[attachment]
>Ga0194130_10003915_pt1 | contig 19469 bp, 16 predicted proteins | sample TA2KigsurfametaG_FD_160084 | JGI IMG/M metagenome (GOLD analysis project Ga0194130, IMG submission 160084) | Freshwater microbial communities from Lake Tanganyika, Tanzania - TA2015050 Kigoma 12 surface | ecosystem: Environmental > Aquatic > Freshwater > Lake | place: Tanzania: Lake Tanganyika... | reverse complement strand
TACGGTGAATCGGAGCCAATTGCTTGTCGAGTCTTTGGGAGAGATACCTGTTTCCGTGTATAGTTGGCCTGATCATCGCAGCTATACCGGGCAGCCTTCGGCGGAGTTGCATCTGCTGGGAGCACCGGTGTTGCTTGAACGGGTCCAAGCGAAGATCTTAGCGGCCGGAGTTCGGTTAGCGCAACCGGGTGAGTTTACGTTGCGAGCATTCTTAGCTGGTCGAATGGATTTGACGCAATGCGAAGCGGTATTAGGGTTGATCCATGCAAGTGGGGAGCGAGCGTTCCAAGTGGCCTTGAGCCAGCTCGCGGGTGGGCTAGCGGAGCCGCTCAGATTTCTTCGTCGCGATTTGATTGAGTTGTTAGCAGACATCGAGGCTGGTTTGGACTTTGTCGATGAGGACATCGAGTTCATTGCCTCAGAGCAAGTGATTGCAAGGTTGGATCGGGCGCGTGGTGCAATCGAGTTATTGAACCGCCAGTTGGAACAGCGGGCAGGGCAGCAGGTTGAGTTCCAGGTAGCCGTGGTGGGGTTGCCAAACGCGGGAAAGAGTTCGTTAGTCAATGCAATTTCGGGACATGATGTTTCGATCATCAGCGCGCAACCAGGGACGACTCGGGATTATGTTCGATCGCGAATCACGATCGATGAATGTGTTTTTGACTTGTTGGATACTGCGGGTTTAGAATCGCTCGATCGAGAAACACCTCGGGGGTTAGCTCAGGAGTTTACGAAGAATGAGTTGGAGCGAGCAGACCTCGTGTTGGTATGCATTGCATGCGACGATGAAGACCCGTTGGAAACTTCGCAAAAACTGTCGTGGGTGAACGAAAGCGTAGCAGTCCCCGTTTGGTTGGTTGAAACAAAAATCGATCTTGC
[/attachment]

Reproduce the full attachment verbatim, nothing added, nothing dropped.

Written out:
>Ga0194130_10003915_pt1 | contig 19469 bp, 16 predicted proteins | sample TA2KigsurfametaG_FD_160084 | JGI IMG/M metagenome (GOLD analysis project Ga0194130, IMG submission 160084) | Freshwater microbial communities from Lake Tanganyika, Tanzania - TA2015050 Kigoma 12 surface | ecosystem: Environmental > Aquatic > Freshwater > Lake | place: Tanzania: Lake Tanganyika... | reverse complement strand
TACGGTGAATCGGAGCCAATTGCTTGTCGAGTCTTTGGGAGAGATACCTGTTTCCGTGTATAGTTGGCCTGATCATCGCAGCTATACCGGGCAGCCTTCGGCGGAGTTGCATCTGCTGGGAGCACCGGTGTTGCTTGAACGGGTCCAAGCGAAGATCTTAGCGGCCGGAGTTCGGTTAGCGCAACCGGGTGAGTTTACGTTGCGAGCATTCTTAGCTGGTCGAATGGATTTGACGCAATGCGAAGCGGTATTAGGGTTGATCCATGCAAGTGGGGAGCGAGCGTTCCAAGTGGCCTTGAGCCAGCTCGCGGGTGGGCTAGCGGAGCCGCTCAGATTTCTTCGTCGCGATTTGATTGAGTTGTTAGCAGACATCGAGGCTGGTTTGGACTTTGTCGATGAGGACATCGAGTTCATTGCCTCAGAGCAAGTGATTGCAAGGTTGGATCGGGCGCGTGGTGCAATCGAGTTATTGAACCGCCAGTTGGAACAGCGGGCAGGGCAGCAGGTTGAGTTCCAGGTAGCCGTGGTGGGGTTGCCAAACGCGGGAAAGAGTTCGTTAGTCAATGCAATTTCGGGACATGATGTTTCGATCATCAGCGCGCAACCAGGGACGACTCGGGATTATGTTCGATCGCGAATCACGATCGATGAATGTGTTTTTGACTTGTTGGATACTGCGGGTTTAGAATCGCTCGATCGAGAAACACCTCGGGGGTTAGCTCAGGAGTTTACGAAGAATGAGTTGGAGCGAGCAGACCTCGTGTTGGTATGCATTGCATGCGACGATGAAGACCCGTTGGAAACTTCGCAAAAACTGTCGTGGGTGAACGAAAGCGTAGCAGTCCCCGTTTGGTTGGTTGAAACAAAAATCGATCTTGC